The gardens at Tyntesfield, near Bristol
Relatively unchanged since 1900, the gardens at Tyntesfield are widely varied, ranging from large open lawns and formal terraces, to a historic Orangery and working Kitchen Garden.
With seasonal planting throughout the year and numerous paths to follow, there's always something new to see.
The formal terraces
The terraces were first created in 1850s and were gradually improved by each member of the Gibbs family. Today's planting is much as it was in the early 1900s, when Tyntesfield was owned by Antony Gibbs, whose interests are currently being explored in our award-winning Passions and Possessions exhibiton.
With formal displays of spring bulbs, tender bedding plants and over 10,000 flowers during the summer months, the terrace's ornamental flowerbeds create a colourful contrast with the Victorian Gothic house above them.
The Rose Garden
Nestled in the hillside, the Rose Garden is a quiet and sheltered retreat with manicured box hedging, a covered archway and colourful planting.
The Rose Garden's twin gazebos were in a state of disrepair when the National Trust first began caring for Tyntesfield in 2002, and many of the Victorian tiles were missing or broken. Now, thanks to careful restoration work from specialist conservators, the gazebos have been returned to their former glory and can be enjoyed once more.
Paradise, as it was named by the Gibbs family, is an arboretum with a collection of specimen trees brought from all over the world to grow at Tyntesfield.
As well as a number of unusual and international trees, Tyntesfield is also home to many Champion Trees. Champion Trees are significant due to their height, age, girth or another remarkable quality. Tyntesfield contains over forty Somerset county champions, five of which are Great Britain and Ireland champions.
You can find out more about the significant trees at Tyntesfield by picking up a tree leaflet at the Ticket Office, or by joining a seasonal guided tree walk. For more information on upcoming tree walks, please visit our events page.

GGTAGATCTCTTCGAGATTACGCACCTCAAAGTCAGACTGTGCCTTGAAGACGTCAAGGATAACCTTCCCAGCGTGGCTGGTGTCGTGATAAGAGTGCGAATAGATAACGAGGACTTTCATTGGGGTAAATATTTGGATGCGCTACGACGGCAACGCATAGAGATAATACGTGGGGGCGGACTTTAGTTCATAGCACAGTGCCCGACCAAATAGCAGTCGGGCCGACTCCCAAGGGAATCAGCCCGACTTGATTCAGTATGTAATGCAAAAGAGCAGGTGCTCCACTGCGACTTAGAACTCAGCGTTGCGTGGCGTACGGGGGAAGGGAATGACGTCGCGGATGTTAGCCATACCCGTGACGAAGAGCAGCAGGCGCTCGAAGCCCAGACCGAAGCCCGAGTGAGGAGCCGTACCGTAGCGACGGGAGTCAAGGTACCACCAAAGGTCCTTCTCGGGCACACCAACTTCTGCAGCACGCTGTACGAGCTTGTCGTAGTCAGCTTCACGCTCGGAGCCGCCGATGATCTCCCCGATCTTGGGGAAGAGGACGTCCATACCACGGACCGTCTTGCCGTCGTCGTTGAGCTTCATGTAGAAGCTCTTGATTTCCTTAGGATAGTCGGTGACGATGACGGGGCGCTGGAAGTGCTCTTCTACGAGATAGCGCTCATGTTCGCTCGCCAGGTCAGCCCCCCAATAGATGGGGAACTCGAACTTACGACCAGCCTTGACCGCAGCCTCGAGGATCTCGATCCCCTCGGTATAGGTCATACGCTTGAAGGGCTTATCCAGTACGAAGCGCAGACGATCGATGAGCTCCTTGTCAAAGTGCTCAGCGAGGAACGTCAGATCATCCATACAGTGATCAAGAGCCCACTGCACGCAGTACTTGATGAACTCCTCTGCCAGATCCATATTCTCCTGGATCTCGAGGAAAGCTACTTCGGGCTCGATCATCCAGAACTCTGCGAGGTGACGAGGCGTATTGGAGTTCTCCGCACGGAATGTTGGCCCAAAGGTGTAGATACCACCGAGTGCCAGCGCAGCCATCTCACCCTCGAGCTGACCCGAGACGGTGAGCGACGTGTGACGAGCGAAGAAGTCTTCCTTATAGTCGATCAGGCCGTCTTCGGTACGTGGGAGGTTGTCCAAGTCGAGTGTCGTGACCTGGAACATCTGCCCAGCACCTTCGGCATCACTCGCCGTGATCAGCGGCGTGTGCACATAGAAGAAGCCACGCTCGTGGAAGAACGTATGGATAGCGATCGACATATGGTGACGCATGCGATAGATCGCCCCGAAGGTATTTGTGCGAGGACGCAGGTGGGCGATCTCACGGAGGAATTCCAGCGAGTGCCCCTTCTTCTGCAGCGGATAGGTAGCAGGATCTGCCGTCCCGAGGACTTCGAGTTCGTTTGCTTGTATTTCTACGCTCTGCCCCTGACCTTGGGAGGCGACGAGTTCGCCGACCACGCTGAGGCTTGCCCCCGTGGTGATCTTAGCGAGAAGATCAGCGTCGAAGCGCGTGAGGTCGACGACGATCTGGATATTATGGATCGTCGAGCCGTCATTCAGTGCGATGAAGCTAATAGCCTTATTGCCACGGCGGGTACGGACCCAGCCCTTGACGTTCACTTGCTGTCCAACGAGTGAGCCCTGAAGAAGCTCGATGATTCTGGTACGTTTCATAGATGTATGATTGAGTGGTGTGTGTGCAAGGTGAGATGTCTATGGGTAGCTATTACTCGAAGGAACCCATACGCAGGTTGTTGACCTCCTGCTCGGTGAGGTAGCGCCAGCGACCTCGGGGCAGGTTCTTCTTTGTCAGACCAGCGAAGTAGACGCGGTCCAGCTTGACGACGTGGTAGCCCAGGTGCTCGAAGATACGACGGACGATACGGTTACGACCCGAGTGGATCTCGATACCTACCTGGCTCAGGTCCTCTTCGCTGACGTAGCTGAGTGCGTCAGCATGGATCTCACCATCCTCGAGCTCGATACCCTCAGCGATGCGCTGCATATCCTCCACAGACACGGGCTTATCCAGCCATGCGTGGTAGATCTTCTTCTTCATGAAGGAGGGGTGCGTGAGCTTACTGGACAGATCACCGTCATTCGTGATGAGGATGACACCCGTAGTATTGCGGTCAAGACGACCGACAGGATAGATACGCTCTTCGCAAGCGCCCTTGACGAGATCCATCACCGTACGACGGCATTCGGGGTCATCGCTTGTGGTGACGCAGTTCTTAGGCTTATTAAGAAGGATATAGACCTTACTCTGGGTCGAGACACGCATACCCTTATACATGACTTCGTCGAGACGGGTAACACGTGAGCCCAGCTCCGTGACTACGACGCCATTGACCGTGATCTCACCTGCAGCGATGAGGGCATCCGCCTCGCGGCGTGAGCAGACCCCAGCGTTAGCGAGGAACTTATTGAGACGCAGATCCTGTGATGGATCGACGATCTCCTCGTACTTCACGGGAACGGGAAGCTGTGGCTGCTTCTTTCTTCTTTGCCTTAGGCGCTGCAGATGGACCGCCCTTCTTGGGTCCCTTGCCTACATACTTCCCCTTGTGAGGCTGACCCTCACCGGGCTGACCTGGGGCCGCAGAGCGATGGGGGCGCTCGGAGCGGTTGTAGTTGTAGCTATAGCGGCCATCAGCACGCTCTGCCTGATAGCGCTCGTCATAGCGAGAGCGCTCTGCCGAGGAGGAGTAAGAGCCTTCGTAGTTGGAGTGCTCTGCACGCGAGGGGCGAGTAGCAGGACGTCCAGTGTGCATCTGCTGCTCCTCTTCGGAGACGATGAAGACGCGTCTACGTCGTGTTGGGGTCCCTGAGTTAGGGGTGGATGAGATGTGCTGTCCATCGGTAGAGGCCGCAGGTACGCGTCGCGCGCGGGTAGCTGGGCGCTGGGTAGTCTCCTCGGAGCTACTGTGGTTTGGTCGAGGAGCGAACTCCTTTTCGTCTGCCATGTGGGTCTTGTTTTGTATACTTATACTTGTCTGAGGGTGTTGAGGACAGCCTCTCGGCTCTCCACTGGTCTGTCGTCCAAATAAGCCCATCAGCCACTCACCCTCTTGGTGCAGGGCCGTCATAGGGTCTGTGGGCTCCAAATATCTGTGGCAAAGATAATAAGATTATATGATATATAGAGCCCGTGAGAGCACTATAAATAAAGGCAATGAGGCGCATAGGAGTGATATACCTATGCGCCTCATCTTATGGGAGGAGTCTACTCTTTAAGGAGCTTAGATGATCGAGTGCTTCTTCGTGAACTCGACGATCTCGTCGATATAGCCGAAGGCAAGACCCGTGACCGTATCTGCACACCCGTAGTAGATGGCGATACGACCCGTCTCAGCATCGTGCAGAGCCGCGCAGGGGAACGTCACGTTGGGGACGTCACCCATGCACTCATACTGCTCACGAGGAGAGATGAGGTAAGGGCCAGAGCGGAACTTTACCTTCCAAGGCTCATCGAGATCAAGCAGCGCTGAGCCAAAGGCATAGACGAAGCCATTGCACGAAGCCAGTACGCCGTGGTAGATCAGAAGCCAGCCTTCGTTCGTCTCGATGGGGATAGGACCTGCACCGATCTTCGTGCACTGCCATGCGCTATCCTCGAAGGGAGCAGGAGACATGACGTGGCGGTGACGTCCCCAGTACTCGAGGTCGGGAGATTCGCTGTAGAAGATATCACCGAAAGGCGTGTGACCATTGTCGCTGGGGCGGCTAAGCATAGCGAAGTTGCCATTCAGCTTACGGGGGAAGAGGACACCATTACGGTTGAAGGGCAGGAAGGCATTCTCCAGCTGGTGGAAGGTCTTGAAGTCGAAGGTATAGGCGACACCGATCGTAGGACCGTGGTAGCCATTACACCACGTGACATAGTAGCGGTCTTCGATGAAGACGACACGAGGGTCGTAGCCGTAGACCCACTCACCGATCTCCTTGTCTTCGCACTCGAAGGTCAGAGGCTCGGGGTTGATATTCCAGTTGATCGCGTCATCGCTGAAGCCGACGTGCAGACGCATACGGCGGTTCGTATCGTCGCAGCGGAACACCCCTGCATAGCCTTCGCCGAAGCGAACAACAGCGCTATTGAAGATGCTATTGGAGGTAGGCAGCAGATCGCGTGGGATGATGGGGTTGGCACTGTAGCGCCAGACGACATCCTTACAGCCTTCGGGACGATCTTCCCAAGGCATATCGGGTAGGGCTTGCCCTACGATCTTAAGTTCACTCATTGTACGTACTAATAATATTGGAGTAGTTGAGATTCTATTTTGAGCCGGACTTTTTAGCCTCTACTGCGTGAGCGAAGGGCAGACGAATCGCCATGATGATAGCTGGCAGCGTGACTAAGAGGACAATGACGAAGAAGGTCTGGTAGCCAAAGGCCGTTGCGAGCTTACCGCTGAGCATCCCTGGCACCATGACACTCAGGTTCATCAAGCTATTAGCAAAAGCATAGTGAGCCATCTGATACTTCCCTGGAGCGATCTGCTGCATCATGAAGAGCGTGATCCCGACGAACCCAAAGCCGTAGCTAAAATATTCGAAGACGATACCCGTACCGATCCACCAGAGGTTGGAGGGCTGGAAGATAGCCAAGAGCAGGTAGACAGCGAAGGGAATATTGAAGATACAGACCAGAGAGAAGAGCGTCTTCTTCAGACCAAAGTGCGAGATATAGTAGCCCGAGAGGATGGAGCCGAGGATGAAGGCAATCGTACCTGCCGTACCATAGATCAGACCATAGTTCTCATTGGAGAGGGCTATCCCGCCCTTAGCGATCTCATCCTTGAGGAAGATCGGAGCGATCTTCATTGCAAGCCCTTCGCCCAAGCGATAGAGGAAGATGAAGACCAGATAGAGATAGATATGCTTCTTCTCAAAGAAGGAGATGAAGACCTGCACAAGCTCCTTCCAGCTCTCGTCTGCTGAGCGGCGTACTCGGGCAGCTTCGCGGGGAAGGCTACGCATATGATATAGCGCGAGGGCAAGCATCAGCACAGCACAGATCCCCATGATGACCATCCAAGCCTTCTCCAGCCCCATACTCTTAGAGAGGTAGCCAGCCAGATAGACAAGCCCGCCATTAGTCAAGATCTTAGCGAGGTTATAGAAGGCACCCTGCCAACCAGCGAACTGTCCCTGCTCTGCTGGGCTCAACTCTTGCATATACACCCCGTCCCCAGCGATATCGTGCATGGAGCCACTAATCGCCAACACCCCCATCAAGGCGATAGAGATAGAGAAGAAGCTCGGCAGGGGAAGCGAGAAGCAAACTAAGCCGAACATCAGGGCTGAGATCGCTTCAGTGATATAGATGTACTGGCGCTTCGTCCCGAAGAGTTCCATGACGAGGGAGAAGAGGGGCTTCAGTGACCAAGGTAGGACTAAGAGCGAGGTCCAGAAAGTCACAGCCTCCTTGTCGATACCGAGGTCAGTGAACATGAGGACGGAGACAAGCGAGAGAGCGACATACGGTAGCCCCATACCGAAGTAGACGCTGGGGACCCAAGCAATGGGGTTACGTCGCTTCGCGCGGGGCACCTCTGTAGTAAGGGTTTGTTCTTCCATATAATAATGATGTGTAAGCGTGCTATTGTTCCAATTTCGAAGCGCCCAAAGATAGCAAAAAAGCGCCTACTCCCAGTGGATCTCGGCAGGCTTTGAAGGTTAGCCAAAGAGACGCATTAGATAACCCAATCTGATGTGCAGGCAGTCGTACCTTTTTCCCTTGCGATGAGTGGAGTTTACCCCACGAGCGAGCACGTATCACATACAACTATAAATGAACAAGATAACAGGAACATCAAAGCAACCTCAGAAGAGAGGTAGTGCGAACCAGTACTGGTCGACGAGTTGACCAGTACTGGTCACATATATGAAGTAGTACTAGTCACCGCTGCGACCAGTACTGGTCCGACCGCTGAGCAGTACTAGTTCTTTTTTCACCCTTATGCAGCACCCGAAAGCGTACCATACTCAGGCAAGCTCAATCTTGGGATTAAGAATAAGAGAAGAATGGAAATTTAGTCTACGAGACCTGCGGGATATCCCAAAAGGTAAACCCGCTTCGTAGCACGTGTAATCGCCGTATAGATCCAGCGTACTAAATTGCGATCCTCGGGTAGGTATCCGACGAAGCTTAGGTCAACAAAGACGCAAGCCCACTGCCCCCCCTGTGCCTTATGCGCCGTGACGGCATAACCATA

The Kitchen Garden has been providing fruit and vegetables for the Tyntesfield estate since the 1860s. Today, the majority of the produce is used in the Cow Barn restaurant, with the rest available to take home, for a donation, from our produce table.
Why not peek into the working buildings surrounding the Walled Garden - the potting shed, tool shed and apple store - which are still used for their original purpose? Or the Victorian glasshouses that are full of seasonal plants throughout the year.
The Orangery and cut-flower garden
When the National Trust first began caring for Tyntesfield in 2002, the Orangery was virtually derelict with several stone columns missing and serious damage to the roof. Today, thanks to careful restoration work by professional conservators and Architectural Stone Conservation students from City of Bath College, the Orangery has been returned to its former glory.
In front of the Orangery are the bright and colourful beds of the cut-flower garden, which would have been enjoyed by the Gibbs family and their guests from the 1890s. Today, the flowers are used by Tyntesfield's volunteers to create the flower arrangements in the house.
Caring for Tyntesfield's gardens
It takes a lot of work to care for Tyntesfield's gardens and our team of gardeners, rangers and volunteers are constantly working to maintain the diversity of the Victorian grounds.
Thanks to a generous donation from SC Johnson, this year we are beginning a five year project to conserve one of the largest collections of ancient and veteran trees in the South West. The trees are located at a number of National Trust sites across Bristol; Leigh Woods, Tyntesfield, Shirehamption Park, Failand and Clevedon Court. You can find out more about the project here: